teamTBB's Kona Girls
October 2nd 2010
Tereza Macel aka T-Mac lights up a room with her smile. So real and warm there is no hiding the fact that this lady loves what she does and is enjoying life. Forth in Hawaii last year she will be returning to the big island with another year of successful racing under her belt.
Many teamTBB athletes are known for their strength on the bike and the trademark low cadence style. When it comes to biking, T-Mac displayed a jaw dropping master class of power when she tore apart the field in Embrunman on her P4 in aero position this year.
When you come forth in the World Championships and possess the swim, bike, run qualities that T-Mac has you beome one of the ‘marked’ women. We can’t wait to see what the day holds for Tereza.
We know she is a fishy in the water and a powerhouse on the bike. When it comes down to the run, anything can happen. It is Kona and an IM. There are no guarantees. But we can guarantee one thing; the T-Mac engine will be fired up and ready to go!
10minutes, 10 questions with Tereza
ED: Life before triathlon for Tereza Macel was…
TM: My mom put me, my brother and sister into a swim club at age 12, to keep us out of trouble. :-) I can't say I was actually very good at swimming, but with a lot of time, patience and repetition eventually got the hang of it.
ED: If you weren’t doing triathlons, what would you be doing?
TM: I am not really sure, but must admit that if you asked 10years ago what I would be doing right now, professional triathlete would never have occurred to me.
ED: Tell me about hubby, Chris, how do you balance being a pro triathlete and wife? Does traversing the globe and time apart make your relationship stronger?
TM: It is a challenge to be away so much but Chris has been very supportive and patient. There are certain opportunities in life that have an expiration date, and this has been one of them. Chris and I are very aware of that, so we both have made some sacrifices in order to give me a chance to follow triathlon for a while.
ED: A reoccurring thought/image that gets you out of bed each morning is…
TM: Usually the first thought is "where am I... what time is it.... why am I getting up... " Once I have that figured out I just try to follow my routine. There are definitely days that getting out of bed is more challenging than others, but 99% of the time part way through the day I am grateful I did, and did not take the lazy way out.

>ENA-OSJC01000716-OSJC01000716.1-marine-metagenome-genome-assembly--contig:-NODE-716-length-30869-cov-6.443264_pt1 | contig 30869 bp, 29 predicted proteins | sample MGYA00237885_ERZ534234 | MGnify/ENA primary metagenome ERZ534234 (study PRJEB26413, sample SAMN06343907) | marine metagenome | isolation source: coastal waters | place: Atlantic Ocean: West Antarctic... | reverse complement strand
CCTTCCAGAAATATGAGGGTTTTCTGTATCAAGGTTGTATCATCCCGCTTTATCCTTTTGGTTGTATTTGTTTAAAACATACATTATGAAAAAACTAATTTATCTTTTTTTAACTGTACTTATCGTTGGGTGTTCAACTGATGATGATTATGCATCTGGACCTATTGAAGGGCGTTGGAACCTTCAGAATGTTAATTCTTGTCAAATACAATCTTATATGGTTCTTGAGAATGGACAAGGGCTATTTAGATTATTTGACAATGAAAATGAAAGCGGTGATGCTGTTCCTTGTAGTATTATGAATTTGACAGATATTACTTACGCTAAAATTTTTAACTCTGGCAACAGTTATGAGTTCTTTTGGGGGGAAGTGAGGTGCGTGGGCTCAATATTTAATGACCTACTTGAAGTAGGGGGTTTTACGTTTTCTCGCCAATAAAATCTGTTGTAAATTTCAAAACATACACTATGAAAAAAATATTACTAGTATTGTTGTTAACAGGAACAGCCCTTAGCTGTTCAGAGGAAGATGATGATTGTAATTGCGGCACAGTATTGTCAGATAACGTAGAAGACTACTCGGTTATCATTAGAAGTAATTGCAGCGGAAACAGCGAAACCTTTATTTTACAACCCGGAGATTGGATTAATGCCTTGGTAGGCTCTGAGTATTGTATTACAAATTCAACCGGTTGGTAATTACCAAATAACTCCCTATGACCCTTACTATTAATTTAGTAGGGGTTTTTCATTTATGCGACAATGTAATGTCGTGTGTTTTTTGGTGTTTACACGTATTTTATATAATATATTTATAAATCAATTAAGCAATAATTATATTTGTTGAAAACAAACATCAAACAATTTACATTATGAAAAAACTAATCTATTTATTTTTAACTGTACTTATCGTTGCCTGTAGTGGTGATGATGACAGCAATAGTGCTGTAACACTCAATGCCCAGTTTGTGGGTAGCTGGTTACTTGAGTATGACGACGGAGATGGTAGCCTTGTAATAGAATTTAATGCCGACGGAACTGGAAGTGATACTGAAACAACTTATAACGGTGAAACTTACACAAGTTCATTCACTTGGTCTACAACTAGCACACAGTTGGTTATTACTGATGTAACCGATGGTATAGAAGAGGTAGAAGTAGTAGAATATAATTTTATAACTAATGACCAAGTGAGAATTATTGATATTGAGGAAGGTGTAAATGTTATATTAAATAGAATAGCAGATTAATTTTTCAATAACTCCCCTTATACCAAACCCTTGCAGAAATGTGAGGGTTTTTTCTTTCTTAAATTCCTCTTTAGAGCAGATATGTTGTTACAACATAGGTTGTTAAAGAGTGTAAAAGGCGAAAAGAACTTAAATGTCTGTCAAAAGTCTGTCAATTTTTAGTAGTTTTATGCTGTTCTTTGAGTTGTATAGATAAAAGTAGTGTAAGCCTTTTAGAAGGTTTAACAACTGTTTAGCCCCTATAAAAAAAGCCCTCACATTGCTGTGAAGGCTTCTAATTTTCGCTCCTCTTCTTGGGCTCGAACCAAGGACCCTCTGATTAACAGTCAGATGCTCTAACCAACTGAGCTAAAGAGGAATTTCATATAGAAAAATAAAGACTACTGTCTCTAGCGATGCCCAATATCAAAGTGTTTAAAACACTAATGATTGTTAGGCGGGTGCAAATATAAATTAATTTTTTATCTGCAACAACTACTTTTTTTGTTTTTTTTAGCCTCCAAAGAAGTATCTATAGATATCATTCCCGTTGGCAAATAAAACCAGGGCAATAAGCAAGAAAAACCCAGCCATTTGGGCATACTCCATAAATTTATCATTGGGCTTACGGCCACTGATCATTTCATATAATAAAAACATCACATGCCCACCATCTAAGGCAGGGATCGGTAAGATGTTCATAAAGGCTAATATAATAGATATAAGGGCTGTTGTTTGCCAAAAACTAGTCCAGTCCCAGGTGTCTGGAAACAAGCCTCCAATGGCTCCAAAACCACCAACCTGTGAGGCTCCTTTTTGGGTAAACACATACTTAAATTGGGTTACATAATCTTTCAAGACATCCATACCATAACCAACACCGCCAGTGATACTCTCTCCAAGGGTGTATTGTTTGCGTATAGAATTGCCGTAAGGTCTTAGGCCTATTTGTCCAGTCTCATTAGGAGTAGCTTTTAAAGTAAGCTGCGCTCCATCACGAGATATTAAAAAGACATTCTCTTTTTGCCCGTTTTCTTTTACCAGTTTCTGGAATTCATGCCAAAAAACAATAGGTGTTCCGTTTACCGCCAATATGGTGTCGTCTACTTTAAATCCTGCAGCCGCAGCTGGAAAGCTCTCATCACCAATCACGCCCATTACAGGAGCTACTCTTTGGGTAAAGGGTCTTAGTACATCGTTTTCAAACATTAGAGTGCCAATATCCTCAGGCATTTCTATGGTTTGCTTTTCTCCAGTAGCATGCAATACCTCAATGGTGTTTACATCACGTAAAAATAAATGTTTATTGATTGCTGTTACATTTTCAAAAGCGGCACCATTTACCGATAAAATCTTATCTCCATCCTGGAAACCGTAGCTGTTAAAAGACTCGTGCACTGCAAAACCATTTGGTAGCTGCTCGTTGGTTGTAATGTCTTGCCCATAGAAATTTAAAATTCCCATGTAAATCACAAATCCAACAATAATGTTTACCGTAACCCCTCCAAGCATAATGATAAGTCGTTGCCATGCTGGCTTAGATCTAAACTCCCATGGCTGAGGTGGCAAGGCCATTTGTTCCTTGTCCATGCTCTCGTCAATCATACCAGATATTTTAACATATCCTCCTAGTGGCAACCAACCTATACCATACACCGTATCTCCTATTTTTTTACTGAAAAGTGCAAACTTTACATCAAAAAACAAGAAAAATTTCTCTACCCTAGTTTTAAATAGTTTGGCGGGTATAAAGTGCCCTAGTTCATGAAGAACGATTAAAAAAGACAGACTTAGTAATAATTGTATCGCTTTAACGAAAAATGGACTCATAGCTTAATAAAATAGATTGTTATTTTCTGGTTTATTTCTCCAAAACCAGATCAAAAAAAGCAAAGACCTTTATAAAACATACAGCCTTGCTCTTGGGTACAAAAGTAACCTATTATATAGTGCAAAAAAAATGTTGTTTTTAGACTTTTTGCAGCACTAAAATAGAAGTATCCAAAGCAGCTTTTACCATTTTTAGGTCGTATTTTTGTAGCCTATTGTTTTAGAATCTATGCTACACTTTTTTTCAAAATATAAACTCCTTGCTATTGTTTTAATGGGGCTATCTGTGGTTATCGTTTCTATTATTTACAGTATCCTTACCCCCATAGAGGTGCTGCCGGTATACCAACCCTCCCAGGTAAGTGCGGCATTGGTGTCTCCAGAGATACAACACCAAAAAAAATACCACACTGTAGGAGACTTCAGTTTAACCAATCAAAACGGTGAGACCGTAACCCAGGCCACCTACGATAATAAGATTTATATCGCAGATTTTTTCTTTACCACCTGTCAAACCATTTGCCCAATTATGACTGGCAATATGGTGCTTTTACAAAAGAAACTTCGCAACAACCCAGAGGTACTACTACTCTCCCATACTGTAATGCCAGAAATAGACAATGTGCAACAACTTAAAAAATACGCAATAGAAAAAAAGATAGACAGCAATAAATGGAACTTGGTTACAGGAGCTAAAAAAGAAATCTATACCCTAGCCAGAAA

ED: You had a monster bike in Embrunman that was executed primarily from the aero position while the guys are spinning up the mountain. Many people would love to know just how you did that, so, how did you? Would it not have been easier to sit up and spin?
TM: Well to tell the truth I did not really plan it that way too much. I was not sure how long the climb up the mountain was, and it was rather steep and challenging, and so I just figured if I was in my aerobars, the way I usually ride in a race, and just pretended I was riding in a flat road- that happened to be tilted upwards, that it would be easier. That way also I would not see as far up the road, and be potentially discouraged by seeing it just go up and up and up. Instead I could focus only on a few meters at a time, and of course I love riding in my aerobars.
ED: You regularly come out in the front packs on the swim. What three tips would you give an age grouper to improve their swim?
TM: Becoming comfortable in the water takes time- so give yourself lots of swim opportunities.
Don't worry about drafting off someone in a race- swim your own race, if it happens to be in a draft then great, if not then don't worry. Too many people spend so much time looking for feet to follow that they forget their own race plan.
Know what your stroke strengths and weaknesses are - so you can have a focus each swim workout as to what you are working on.
ED: Superstitions, rituals, lucky charms, special food, do any of these apply to you in race week?
TM: I used to like to watch Rocky the day before a race, but now any movie will do- as long as it is not a tearjerker. Special food? The day before a race I need French fries, strange but true.
ED: Mental toughness, confidence, belief, your biggest non-physical strength is and why?
TM: I think patience, and the ability to not get bored is two of my strengths. I think years spent swimming, staring at a black line at the bottom of the pool have helped me keep focused and not bored, even for hours at a time. Of course it has not helped with my sense of direction, I can easily get lost when there is no line to follow.
ED: Life after your triathlon career, do you and Chris think about kids?
TM: Yes, and since my brother and sister have not stepped up yet either I think my mom is worried she may never be a grandma.
ED: Kona. It’s just around the corner. This will be your second trip to the Big Show...how are you feeling and what expectations do you have of yourself?
TM: I am trying to not have expectations, but rather execution goals- swim fast, bike hard and "put my big girl panties on and run like I stole something" as my friend Andrea would say.